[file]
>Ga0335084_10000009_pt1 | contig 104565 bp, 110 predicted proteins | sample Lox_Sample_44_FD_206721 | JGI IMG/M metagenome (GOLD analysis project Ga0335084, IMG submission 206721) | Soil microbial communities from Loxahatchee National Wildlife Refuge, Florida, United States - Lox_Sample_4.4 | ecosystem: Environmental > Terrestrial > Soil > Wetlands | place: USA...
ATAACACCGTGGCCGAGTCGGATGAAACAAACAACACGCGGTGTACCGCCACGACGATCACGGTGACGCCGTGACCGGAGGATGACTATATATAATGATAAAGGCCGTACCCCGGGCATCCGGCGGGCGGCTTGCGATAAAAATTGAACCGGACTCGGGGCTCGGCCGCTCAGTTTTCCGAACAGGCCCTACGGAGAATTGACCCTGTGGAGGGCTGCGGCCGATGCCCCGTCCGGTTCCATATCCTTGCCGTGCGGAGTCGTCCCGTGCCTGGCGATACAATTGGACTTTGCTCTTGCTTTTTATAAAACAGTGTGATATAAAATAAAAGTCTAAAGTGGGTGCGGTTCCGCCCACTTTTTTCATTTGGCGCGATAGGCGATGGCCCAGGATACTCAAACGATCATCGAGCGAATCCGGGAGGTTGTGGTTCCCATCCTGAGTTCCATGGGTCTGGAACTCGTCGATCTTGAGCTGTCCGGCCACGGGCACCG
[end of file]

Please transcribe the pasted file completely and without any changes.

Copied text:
>Ga0335084_10000009_pt1 | contig 104565 bp, 110 predicted proteins | sample Lox_Sample_44_FD_206721 | JGI IMG/M metagenome (GOLD analysis project Ga0335084, IMG submission 206721) | Soil microbial communities from Loxahatchee National Wildlife Refuge, Florida, United States - Lox_Sample_4.4 | ecosystem: Environmental > Terrestrial > Soil > Wetlands | place: USA...
ATAACACCGTGGCCGAGTCGGATGAAACAAACAACACGCGGTGTACCGCCACGACGATCACGGTGACGCCGTGACCGGAGGATGACTATATATAATGATAAAGGCCGTACCCCGGGCATCCGGCGGGCGGCTTGCGATAAAAATTGAACCGGACTCGGGGCTCGGCCGCTCAGTTTTCCGAACAGGCCCTACGGAGAATTGACCCTGTGGAGGGCTGCGGCCGATGCCCCGTCCGGTTCCATATCCTTGCCGTGCGGAGTCGTCCCGTGCCTGGCGATACAATTGGACTTTGCTCTTGCTTTTTATAAAACAGTGTGATATAAAATAAAAGTCTAAAGTGGGTGCGGTTCCGCCCACTTTTTTCATTTGGCGCGATAGGCGATGGCCCAGGATACTCAAACGATCATCGAGCGAATCCGGGAGGTTGTGGTTCCCATCCTGAGTTCCATGGGTCTGGAACTCGTCGATCTTGAGCTGTCCGGCCACGGGCACCG